Call me a sucker for bizarre romances, but this one is special. Irene Adler is a character who has seen many incarnations, only three of which I am really familiar with. The first is the Irene Adler from the stories by Sir Arthur Conan Doyle. She is barely in them (only appears in A Scandal in Bohemia). If one reads that story looking for a steamy romance between Holmes and ‘the Woman’, prepare for disappointment. The romance was an invention that came later. The second Irene Adler I encountered was portrayed by Rachel McAdams in the Sherlock Holmes movies starring Robert Downey Jr. She had the physical attractiveness of Irene Adler but none of the mental presence. To be fair to Ms. McAdams, that was more the script that turned her into a damsel-in-distress, rather than her acting. Okay, two Irenes out of the way, let’s talk about Lara Pulver‘s powerful performance from the BBC series, Sherlock (specifically the episode: A Scandal in Belgravia).

Proof that beauty does not equal presence.
Rachel McAdams: Proof that beauty does not equal presence.

She is one of the best characters I have ever seen on screen, hands down. I will begin with a description of her character: character in this case being shaped by the script and Pulver’s acting. Irene is sexy and she knows it. I know that there is a modern view that power, in the female sense, comes from sex appeal (and knowing how to control it). I really do not agree with this statement and it does not apply at all to Irene Adler. She is sexy, true, and she knows it. This Irene Adler is intelligent, cunning, and unafraid to do what she needs to do to get what she wants. The fact that she has any attractiveness is simply another tool for her to use.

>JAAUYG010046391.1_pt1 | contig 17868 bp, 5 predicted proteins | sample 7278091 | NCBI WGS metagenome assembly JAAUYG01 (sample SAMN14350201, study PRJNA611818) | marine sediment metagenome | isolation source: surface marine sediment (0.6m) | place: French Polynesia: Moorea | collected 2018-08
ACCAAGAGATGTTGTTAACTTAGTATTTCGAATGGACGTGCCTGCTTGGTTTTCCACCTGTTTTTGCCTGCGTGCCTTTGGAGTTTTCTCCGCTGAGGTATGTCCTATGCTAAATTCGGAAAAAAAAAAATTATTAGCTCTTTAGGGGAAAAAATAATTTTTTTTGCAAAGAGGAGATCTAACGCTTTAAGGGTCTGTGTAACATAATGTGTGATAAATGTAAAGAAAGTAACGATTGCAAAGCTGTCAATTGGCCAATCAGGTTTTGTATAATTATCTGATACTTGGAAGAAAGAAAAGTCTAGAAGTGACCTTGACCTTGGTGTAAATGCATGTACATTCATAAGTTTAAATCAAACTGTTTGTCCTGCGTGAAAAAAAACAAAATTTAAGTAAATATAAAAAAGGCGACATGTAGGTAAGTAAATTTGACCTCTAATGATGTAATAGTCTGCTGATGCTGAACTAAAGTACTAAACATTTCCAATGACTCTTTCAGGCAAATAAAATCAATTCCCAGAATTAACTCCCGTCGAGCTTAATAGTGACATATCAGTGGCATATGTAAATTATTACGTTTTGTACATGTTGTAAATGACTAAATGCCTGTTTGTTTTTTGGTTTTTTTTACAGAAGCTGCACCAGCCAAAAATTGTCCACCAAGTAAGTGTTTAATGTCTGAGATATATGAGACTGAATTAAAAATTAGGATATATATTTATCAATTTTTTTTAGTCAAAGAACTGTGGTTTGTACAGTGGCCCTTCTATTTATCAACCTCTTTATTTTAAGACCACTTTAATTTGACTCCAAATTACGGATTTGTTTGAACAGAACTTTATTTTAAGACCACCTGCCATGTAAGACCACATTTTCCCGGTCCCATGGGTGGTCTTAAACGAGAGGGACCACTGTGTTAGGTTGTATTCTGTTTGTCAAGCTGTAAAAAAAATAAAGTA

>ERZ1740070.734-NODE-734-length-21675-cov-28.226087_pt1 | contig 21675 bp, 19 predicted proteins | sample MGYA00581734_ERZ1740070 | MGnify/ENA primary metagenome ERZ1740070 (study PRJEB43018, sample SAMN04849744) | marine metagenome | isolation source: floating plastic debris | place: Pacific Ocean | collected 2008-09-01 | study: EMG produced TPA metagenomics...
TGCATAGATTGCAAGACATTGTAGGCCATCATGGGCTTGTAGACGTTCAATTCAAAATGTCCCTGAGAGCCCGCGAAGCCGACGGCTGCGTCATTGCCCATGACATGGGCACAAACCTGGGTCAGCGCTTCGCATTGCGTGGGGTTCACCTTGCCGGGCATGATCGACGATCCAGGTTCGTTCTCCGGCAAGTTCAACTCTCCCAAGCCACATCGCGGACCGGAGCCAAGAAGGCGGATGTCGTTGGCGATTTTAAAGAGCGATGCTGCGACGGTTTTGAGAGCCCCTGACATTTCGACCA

Pulver's Adler always looks composed. More importantly, she is doing something in nearly every scene. She does not exist to simply stand there and look pretty.
Pulver’s Adler always looks composed. More importantly, she is doing something in nearly every scene. She does not exist to simply stand there and look pretty.

The Irene Adler, in this incarnation, is a dominatrix (children, don’t ask your parents what this means) who is (spoiler alert) under the employ of James Moriarty. Moriarty is the arch-nemesis of Sherlock Holmes, in case anyone out there was wondering. Anyway, Moriarty hires Adler to seduce Holmes and get him to give her information. Anyone even remotely familiar with the character of Sherlock Holmes knows this is not an easy task. He is known as “the world’s greatest detective” a.k.a. “not a moron.” Nevertheless, Irene Adler matches wits against Holmes… and wins and loses.

She succeeds in manipulating Holmes. He is attracted to her (the two share a phenomenal chemistry) and is foolishly tricked into giving her the information that Moriarty wants. Irene Adler is set to walk free at the end of the episode, having manipulated Sherlock completely without getting involved… except she did get involved. Part of the great success of the BBC Sherlock series is that genius characters are still human characters.